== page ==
Like coastal cities in the third millennium, important areas of human discourse seem threatened by the rise of modem science. The problem isn’t new, of course, or wholly unwelcome. The tide of naturalism has been rising since the seventeenth century, and the rise owes more to clarity than to pollution in the intellectual atmosphere. All the same, the regions under threat are some of the most central in human life–the four Ms, for example: Morality, Modality, Meaning and the Mental. Some of the key issues in contemporary metaphysics concern the place and fate of such concepts in a naturalistic world view.
Huw Price, ‘Naturalism and the Fate of the M-Worlds’, Proceedings of the Aristotelian Society, Supp. Vol. 71 (1997), p. 247
Attaching epistemic significance to metaphysical intuitions is anti-naturalist for two reasons. First, it requires ignoring the fact that science, especially physics, has shown us that the universe is very strange to out inherited conception of what it is like. Second, it requires ignoring central implications of evolutionary theory, and of the cognitive and behavioural sciences, concerning the nature of our minds.
Of all the main historical positions in philosophy, the logical positivists and logical empiricists came closest to the insights we have urged. Over-reactions to their errors have led metaphysicians over the past few decades into widespread unscientific and even anti-scientific intellectual waters. We urge them to come back and rejoin the great epistemic enterprise of modern civilization.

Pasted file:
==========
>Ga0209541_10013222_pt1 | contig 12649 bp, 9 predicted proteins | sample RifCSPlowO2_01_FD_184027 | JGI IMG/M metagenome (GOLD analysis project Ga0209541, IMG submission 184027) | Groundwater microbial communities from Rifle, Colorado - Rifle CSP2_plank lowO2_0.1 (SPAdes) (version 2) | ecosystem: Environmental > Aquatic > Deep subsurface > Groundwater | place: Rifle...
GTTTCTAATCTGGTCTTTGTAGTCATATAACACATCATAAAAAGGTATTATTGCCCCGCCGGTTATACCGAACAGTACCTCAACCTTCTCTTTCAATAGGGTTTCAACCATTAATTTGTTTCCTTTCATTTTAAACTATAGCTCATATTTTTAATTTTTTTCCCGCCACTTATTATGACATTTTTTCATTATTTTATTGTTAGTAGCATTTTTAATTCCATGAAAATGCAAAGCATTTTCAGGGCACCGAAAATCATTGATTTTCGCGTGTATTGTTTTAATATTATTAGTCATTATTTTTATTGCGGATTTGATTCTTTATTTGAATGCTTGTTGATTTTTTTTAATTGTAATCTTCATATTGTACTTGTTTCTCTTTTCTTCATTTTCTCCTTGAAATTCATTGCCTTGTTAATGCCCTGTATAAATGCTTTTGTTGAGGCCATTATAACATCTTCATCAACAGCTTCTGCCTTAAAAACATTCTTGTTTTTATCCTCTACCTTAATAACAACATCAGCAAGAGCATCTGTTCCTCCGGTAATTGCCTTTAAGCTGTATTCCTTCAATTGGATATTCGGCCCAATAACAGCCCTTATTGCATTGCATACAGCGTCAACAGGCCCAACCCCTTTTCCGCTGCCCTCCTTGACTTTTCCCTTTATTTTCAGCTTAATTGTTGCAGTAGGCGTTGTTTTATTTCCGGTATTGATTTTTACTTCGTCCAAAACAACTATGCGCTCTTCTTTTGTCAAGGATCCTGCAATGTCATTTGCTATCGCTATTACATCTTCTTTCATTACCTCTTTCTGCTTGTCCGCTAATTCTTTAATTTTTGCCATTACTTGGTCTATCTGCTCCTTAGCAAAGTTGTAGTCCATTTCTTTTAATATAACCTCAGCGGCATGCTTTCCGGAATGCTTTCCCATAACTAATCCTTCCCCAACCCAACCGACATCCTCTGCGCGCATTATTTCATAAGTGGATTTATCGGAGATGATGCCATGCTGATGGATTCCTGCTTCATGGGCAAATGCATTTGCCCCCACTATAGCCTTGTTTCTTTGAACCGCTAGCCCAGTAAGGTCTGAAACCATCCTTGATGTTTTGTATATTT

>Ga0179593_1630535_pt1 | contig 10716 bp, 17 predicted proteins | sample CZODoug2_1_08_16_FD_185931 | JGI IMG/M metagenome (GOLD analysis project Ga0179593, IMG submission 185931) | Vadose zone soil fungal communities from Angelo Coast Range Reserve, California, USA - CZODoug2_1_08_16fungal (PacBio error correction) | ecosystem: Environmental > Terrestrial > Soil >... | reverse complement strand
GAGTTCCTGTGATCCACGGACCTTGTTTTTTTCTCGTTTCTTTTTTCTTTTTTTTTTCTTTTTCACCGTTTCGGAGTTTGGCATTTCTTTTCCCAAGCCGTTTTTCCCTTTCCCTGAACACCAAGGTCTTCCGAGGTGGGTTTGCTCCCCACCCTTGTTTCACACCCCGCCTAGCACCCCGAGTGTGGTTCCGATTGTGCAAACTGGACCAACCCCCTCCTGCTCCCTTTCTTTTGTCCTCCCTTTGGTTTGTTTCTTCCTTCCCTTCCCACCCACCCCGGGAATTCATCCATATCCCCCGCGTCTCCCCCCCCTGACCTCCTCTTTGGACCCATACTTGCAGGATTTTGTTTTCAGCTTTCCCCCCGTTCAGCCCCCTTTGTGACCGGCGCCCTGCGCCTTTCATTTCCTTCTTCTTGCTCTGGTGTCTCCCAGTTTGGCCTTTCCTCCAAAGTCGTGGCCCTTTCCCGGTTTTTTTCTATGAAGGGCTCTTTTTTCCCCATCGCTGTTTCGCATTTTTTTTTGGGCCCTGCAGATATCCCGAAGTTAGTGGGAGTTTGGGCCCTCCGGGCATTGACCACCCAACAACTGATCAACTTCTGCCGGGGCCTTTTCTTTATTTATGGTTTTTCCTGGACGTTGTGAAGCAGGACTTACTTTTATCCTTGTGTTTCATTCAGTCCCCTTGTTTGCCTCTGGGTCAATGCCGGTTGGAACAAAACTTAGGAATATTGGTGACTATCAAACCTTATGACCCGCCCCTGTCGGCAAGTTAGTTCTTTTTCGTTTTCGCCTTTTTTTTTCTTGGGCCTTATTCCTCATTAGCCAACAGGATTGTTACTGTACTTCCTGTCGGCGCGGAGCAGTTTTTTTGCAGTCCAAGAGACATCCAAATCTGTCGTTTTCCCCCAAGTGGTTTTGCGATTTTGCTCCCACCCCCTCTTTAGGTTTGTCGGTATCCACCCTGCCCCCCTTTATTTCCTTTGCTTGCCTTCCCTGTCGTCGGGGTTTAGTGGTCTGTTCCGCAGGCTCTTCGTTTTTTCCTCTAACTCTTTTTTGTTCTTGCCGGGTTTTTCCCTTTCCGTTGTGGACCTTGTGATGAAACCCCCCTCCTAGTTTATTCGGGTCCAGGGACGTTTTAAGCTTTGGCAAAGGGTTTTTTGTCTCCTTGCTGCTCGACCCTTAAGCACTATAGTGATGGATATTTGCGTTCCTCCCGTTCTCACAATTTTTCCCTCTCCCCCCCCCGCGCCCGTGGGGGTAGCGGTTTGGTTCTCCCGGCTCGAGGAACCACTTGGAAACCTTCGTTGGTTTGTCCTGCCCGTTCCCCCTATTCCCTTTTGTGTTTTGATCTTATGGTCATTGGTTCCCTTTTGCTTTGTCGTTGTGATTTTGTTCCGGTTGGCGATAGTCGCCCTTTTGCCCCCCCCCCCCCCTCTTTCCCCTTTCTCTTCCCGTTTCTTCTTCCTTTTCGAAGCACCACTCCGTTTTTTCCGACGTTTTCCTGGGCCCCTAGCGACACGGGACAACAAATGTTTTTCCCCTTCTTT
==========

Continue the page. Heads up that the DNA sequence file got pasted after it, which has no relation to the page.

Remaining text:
The physical sciences—physics, chemistry, biology—tell us a great deal about what our world is like. In addition, they tell us a great deal about what we are like. They tell us what our bodies are made of, the chemical reactions necessary for life, how our ears extract location information from sound waves, the evolutionary account of how various bits of us are as they are, what causes our bodies to move through the physical environment as they do, and so on. We can think of the true, complete physical account of us as an aggregation of all there is to say about us that can be constructed from the materials to be found in the various physical sciences. This account tells the story of us as revealed by the physical sciences.